Route: Loweswater and Holme Wood

Area : Western Lake District

Date of walk: 6th July 2020

Walkers: Andrew 

Distance: 5.7 miles

Ascent: 1,000 feet

Weather: Mostly cloudy, but some sunny patches

Following the relaxation of the 3 month lockdown caused by Covid-19, my wish is to revisit some of my favourite places. The 3 month absence feels like 3 years

The walk which I chose today is is one of my favourite local walks which, in the space of 6 miles, manages to cram in a huge variety of scenery including farmland, ancient woodland, a lake, a tarn, open moorland and a lonely valley. Along the way there are wonderful views over the Solway Plain looking north (including Scotland in clear weather) and to the high lakeland fells looking south

I parked as usual at Maggie’s Bridge where there is space for 8-10 cars. Instead of heading directly to Loweswater I followed the track to High Nook Farm, where Alfred Wainwright used to stay when he was researching his Guide to the Western Fells. After passing through the farmyard I carried on to the head of the valley before joining the wonderful terrace path above Holme Wood, which is often described as the ancient coffin road from Loweswater to St Bees. However the description is probably a misnomer, and it’s thought that the name was applied by the National Trust about 40 years ago in order to promote the route. Whatever the truth, the views from here are superb and it was fortunate that there were some breaks in the cloud, giving good light at times. Scotland and the Solway Firth could clearly be seen in the distance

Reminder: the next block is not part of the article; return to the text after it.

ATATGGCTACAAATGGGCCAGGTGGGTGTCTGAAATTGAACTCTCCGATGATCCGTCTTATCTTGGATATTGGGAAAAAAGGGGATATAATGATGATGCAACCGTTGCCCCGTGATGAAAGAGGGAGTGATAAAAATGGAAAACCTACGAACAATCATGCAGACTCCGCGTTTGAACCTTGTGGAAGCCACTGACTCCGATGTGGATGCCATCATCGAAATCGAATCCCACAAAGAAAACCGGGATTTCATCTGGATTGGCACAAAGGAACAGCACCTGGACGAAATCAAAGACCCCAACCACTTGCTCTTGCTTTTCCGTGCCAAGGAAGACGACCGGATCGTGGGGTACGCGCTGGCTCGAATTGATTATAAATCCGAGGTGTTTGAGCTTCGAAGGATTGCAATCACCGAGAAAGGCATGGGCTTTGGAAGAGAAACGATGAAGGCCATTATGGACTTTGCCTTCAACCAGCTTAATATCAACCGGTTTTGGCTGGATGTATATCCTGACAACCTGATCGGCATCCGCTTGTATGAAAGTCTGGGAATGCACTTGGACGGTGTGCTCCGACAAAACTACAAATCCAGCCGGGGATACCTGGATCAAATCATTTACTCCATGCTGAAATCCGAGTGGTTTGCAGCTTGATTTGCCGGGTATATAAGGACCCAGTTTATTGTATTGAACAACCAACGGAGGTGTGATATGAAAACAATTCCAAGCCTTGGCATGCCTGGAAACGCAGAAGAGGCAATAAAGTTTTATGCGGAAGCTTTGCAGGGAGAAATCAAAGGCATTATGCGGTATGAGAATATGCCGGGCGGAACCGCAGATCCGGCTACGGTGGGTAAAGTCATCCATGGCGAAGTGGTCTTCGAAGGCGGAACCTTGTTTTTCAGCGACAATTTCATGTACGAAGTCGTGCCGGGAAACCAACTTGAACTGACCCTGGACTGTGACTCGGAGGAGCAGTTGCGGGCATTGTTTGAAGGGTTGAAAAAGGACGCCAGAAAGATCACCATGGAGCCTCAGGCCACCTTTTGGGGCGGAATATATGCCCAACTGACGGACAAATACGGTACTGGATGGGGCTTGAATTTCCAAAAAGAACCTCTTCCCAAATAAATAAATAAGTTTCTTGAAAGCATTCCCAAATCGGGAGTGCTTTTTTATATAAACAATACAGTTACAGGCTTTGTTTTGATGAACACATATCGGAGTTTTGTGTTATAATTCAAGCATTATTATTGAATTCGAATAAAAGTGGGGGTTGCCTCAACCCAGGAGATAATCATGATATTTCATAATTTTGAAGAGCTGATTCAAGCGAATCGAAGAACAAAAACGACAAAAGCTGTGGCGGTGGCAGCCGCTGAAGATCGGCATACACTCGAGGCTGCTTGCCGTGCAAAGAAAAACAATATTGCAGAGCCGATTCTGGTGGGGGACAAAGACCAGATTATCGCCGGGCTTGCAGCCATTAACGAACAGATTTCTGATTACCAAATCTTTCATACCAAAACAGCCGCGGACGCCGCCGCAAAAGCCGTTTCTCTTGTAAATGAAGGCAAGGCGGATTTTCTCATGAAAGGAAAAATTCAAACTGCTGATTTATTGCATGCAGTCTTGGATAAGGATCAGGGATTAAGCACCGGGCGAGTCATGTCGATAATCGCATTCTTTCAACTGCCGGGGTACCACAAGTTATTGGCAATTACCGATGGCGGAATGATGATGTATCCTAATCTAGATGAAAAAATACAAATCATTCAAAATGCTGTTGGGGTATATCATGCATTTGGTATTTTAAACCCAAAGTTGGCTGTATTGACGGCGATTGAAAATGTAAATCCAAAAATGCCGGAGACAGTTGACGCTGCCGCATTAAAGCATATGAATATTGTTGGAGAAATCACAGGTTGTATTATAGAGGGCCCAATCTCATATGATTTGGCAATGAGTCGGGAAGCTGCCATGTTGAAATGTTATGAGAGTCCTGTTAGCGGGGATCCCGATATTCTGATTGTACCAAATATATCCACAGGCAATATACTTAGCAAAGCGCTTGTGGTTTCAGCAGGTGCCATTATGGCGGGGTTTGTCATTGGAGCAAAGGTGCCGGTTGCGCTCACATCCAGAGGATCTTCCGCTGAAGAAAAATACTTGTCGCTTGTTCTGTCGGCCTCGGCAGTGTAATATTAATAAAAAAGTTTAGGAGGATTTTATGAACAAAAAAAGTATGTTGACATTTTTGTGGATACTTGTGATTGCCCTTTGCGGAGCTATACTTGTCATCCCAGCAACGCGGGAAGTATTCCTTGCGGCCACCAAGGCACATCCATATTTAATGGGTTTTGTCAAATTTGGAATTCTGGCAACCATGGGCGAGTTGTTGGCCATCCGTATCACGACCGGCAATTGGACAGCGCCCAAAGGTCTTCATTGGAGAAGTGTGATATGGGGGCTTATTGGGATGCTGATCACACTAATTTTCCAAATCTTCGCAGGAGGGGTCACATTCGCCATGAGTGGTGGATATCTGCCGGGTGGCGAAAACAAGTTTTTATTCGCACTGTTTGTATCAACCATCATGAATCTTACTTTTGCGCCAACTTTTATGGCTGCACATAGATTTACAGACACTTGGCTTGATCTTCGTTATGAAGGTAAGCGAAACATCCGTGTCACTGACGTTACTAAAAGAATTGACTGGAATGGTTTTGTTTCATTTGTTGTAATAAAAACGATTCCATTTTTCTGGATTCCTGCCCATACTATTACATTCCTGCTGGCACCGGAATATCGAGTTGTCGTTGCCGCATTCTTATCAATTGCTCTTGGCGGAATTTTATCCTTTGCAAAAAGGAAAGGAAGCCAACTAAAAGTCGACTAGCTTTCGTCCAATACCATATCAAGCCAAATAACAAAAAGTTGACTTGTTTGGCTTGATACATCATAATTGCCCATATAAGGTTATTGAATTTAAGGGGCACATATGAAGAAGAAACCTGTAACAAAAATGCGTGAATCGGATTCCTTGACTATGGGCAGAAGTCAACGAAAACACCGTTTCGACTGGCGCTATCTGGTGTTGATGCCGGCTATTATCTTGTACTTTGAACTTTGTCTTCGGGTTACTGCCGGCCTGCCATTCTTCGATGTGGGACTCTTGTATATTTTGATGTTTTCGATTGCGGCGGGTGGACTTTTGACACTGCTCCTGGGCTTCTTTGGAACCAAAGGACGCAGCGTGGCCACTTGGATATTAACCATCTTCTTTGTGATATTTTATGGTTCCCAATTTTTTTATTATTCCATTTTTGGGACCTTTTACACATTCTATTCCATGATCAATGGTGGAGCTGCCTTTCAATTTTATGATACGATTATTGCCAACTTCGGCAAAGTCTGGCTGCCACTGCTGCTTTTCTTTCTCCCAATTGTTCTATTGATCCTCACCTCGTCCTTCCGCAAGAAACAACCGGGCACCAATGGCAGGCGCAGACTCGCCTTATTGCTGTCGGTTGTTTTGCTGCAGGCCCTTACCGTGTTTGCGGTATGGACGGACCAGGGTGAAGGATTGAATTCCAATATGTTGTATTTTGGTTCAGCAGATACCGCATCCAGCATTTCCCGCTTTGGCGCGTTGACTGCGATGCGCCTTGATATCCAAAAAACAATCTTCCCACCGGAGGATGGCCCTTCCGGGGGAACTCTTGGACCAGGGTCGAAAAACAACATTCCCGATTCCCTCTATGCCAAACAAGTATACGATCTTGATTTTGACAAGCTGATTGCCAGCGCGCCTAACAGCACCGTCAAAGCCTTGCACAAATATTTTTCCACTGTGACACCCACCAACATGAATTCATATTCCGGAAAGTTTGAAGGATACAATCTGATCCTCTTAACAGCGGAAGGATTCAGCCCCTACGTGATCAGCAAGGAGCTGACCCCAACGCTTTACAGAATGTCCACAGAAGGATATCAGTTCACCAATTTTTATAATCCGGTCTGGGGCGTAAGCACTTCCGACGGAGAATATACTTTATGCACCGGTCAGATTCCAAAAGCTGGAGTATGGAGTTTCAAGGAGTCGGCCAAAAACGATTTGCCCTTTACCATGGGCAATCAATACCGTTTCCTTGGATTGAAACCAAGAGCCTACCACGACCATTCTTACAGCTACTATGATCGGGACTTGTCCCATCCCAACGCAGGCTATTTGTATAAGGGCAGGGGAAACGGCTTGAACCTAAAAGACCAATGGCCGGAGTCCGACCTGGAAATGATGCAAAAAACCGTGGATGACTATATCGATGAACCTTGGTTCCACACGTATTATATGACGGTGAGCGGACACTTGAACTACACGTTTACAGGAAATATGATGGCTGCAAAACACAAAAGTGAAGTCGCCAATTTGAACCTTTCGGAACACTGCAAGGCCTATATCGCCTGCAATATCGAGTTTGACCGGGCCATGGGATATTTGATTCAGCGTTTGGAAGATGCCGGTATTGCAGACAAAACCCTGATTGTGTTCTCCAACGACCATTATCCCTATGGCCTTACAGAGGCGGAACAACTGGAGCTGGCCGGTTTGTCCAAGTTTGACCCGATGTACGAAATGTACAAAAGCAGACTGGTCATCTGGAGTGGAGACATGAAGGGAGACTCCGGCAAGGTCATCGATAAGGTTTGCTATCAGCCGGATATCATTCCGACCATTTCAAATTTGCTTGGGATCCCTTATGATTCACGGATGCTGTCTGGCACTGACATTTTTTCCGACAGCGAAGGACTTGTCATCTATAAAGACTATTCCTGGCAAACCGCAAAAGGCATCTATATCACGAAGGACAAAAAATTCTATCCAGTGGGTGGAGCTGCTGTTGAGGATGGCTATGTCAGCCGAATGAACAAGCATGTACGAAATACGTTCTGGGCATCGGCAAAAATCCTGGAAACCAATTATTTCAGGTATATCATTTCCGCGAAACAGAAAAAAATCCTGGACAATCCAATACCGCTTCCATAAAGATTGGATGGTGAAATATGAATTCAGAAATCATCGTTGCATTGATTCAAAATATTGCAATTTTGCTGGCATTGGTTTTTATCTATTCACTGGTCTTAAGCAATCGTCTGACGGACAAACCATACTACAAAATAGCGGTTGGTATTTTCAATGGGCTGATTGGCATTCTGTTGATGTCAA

The path contours around the sides of Carling Knott and Burnbank Fell and reaches a height of over 1,000 feet – higher than one or two lakeland fells. However the climbing is so gentle that it’s hardly noticed.  I carried on towards Fangs Brow, on the very edge of the Lake District, before turning back at Iredale Place and following the path past Jenkinson Place and Hudson Place. I then walked back through Holme Wood, and along the shore of Loweswater, passing by the bothy as I did so

The last section was an easy stroll along the track between Watergate Farm and Maggie’s Bridge. I’ve followed this route on numerous occasions at every time of the year and never tire of it – it was good to be back

For other walks here, visit my Find Walks page and enter the name in the ‘Search site’ box

Click on the icon below for the route map (subscribers to OS Maps can view detailed maps of the route, visualise it in aerial 3D, and download the GPX file. Non-subscribers will see a base map)

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